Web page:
Another lost-and-found discovery has graced my ongoing research into the life and work of filmmaker Sidney J. Furie. (I hope to one day publish an updated version of my book on Mr. Furie, so the digging continues.) And when I say "another" discovery, I'm also referring to my three-year effort to find and rescue Sidney's sophomore feature A Cool Sound from Hell (1959), which is detailed here.
And check out my new Keyframe article "Canada Lost and Found" which covers the Toronto Film Festival premiere of A Cool Sound from Hell, published September 28, 2016.
Recently, editor Saul Pincus succeeded in digging up the 149-minute director's cut of Sidney's 2001 Canadian feature Going Back, a film about a traumatized group of Vietnam veterans who return to Saigon in the nineties with a television documentary crew. Sidney and his writer Greg Mellott based Going Back on a "Nightline" special they had caught when broadcast around that time.
In the United States, the film emerged with forty minutes missing, under the dubiously more "commercial" direct-to-video action title Under Heavy Fire. To add insult to injury, the film had also been severely cropped and panned-and-scanned from 2.35:1 to 1.33:1, with chronic interlace "combing" issues prevalent throughout. And there was another ingredient in this migraine-inducing cocktail: video and audio were also a full four frames off-synch through the whole film. This was a hatchet-job, and a heartbreaking experience for its creators, who invested an inordinate amount of time and effort in this particular project. It took years to engineer a working script (nearly 400 pages), then acquire the resources to actually shoot in Vietnam (it allegedly was the first production to do so following the American intervention into Vietnam).
When the film was mutilated, everyone involved, including its cinematographer and editor, rallied unsuccessfully to rescue it from its fate. Says Saul Pincus, "I took the initiative and met with the distributor Alliance/Atlantis and told them we wanted to do a special edition, and release the long version in 2.35:1. I also insisted that we approve the encode, and to that end, enlisted a house to do the work. It was gratis because we didn’t have a budget. I collected the electronic press kit, now long lost, and did new video interviews with Sid, Gary and a small number of principal crew. In the end, the encoding house dropped out and we never did get the work completed"
There were about nine 35mm anamorphic Dolby Digital prints made of the long version in May 2001. Those prints went off to the Cannes Film Festival market, among other destinations, and were never to be seen again. After the short 112-minute version was cut, the post supervisor elected to have the only anamorphic internegative cut to match the short version edit. In summary, the negative for the director's cut was destroyed.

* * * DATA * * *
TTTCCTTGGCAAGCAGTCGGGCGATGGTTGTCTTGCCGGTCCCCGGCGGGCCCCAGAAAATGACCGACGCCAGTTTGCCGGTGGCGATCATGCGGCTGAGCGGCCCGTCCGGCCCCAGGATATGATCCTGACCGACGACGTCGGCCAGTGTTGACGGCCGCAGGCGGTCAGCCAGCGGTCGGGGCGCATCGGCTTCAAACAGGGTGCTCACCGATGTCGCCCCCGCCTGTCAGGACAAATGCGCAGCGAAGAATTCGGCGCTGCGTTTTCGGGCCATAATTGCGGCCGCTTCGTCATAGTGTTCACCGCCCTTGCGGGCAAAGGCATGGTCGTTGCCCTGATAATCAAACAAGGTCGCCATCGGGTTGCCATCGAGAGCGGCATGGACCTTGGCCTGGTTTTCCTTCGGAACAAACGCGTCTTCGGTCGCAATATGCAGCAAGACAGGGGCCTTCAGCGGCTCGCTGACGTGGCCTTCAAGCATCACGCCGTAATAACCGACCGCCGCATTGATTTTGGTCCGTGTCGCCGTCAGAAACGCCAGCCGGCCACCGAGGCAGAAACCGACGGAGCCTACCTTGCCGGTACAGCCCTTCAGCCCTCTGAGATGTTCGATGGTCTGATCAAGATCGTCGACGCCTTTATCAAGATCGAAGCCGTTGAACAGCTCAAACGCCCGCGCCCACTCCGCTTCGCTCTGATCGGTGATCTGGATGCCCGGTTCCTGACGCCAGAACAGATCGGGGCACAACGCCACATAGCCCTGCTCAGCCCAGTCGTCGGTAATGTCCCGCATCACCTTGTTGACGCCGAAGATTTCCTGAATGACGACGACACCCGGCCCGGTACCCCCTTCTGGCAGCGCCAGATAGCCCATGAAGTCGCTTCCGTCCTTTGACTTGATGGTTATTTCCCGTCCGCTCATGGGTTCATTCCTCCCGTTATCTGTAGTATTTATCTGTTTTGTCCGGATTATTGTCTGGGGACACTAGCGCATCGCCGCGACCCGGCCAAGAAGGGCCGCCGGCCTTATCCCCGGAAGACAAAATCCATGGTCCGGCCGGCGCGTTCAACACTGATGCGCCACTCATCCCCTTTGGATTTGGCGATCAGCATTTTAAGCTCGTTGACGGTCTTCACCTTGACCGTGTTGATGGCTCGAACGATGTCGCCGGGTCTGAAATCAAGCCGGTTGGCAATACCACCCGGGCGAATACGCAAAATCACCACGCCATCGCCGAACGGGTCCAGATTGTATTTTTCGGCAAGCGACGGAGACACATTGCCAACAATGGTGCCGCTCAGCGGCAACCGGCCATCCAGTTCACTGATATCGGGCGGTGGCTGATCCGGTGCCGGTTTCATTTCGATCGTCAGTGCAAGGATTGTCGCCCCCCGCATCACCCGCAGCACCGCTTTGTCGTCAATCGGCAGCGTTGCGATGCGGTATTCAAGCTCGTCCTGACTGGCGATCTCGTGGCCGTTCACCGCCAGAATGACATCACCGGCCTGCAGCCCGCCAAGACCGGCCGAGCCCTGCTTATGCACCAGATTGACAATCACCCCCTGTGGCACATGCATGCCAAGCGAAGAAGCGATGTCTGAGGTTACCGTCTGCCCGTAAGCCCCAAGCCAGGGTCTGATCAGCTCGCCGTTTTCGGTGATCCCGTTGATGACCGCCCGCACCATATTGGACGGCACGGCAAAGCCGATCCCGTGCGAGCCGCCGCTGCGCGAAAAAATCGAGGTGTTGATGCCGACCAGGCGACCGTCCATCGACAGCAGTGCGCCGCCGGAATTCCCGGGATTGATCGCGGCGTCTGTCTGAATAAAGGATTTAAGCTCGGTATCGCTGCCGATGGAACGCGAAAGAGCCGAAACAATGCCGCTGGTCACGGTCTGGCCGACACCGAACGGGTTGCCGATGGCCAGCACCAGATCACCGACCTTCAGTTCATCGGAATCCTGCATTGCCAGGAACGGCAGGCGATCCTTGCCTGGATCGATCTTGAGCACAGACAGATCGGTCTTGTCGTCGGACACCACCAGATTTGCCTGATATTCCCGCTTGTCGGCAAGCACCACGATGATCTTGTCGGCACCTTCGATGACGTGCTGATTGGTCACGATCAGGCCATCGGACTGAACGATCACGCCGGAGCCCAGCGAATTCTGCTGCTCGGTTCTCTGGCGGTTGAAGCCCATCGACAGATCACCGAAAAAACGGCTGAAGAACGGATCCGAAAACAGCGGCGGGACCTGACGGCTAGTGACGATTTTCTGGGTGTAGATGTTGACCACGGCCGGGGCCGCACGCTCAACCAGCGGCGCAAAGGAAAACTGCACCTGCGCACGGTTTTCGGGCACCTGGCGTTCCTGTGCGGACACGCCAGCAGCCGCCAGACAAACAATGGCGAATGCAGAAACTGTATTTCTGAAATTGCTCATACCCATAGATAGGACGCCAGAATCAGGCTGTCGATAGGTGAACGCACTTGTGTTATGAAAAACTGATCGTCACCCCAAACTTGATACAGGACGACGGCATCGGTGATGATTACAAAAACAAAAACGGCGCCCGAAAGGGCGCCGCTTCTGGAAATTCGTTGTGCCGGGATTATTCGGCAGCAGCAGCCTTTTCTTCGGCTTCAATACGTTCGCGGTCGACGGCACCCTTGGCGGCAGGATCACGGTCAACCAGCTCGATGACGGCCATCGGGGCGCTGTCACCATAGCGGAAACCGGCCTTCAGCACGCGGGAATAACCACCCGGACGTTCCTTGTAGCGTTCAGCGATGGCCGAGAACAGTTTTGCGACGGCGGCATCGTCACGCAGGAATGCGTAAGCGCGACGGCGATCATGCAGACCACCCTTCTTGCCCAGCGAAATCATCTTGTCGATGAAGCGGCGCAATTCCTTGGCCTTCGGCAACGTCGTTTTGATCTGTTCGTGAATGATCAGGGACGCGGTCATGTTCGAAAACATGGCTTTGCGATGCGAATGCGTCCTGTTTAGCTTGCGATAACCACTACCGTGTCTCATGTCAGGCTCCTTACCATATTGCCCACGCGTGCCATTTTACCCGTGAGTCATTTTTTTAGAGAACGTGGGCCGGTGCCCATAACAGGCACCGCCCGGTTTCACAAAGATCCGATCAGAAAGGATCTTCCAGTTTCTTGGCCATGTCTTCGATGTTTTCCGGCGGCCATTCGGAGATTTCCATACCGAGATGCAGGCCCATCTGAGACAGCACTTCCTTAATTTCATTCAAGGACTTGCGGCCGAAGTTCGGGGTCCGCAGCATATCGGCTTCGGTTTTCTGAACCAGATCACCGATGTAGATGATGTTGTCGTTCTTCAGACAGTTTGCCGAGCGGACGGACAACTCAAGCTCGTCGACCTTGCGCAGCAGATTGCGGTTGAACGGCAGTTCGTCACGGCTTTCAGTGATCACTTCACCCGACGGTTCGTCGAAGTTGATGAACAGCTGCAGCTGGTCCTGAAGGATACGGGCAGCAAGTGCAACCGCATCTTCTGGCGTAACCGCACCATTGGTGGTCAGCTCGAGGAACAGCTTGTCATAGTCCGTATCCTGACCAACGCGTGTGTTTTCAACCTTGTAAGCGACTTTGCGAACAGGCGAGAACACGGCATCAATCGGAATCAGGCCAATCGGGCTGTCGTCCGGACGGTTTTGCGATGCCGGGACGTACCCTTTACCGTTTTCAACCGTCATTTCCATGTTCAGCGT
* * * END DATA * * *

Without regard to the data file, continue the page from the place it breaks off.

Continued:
A handful of release prints were struck from this for the Toronto International Film Festival screening in 2001, plus a brief Canadian theatrical release in fall 2001. This is why all versions of Going Back/Under Heavy Fire are compositionally a nightmare – the anamorphic interneg, and not the flat, Super 35 interpositive, was the source.
As the director's biographer, and an admitted fan, I was understandably less than impressed with the film in the butchered American DVD version, finding much to call subpar, especially in terms of visual quality. The narrative also felt rushed, and occasionally too much like a sizzle reel, with the character development backgrounded in favor of stringing its action scenes together more efficiently. In everyday parlance, it was rather “meh,” but with a few moments of brilliance.
I upgraded to a now out-of-print Canadian DVD, a widescreen, de-interlaced iteration of the same shortened version. Although this greatly improved my experience of seeing the film (it is amazing what much-improved video quality can do) and I wound up rating the film higher on this second viewing, something still felt missing. I expressed this to Sidney at the time. He avoided imparting the film's sob story for fear it would become a too-familiar preachy sermon about a director cheated. (I later got that scoop out of Saul the editor.)
Eminent film scholar Gerald Pratley noted having seen this original 149-minute cut of Going Back. In his book, A Century of Canadian Cinema, Pratley calls it “a striking, powerful and penetrating war film set in Vietnam. This must have been a very difficult film to make, but Furie pulls it off ably. It is bound to stir up controversy in its depiction of a debatable war.” He then observed that its opening during the inception of Bush Jr.'s Iraq War would stir needed discussion about a fresh brewing political crisis. In my view, Going Back's rugged sensitivity in rendering a story about the plight of war veterans calls to mind one of the greatest American films to do so: William Wyler's The Best Years of Our Lives (1946).
Stay tuned for further developments!